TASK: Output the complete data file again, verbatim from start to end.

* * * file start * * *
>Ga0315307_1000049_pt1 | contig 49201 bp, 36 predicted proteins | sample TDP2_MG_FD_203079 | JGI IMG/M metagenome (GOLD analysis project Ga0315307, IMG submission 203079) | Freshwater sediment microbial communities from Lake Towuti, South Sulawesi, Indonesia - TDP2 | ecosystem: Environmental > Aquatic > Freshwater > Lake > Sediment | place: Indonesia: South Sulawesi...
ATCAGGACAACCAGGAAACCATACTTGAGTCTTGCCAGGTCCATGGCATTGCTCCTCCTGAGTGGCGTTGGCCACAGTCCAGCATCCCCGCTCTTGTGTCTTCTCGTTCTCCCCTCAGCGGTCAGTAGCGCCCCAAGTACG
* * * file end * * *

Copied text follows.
>Ga0315307_1000049_pt1 | contig 49201 bp, 36 predicted proteins | sample TDP2_MG_FD_203079 | JGI IMG/M metagenome (GOLD analysis project Ga0315307, IMG submission 203079) | Freshwater sediment microbial communities from Lake Towuti, South Sulawesi, Indonesia - TDP2 | ecosystem: Environmental > Aquatic > Freshwater > Lake > Sediment | place: Indonesia: South Sulawesi...
ATCAGGACAACCAGGAAACCATACTTGAGTCTTGCCAGGTCCATGGCATTGCTCCTCCTGAGTGGCGTTGGCCACAGTCCAGCATCCCCGCTCTTGTGTCTTCTCGTTCTCCCCTCAGCGGTCAGTAGCGCCCCAAGTACG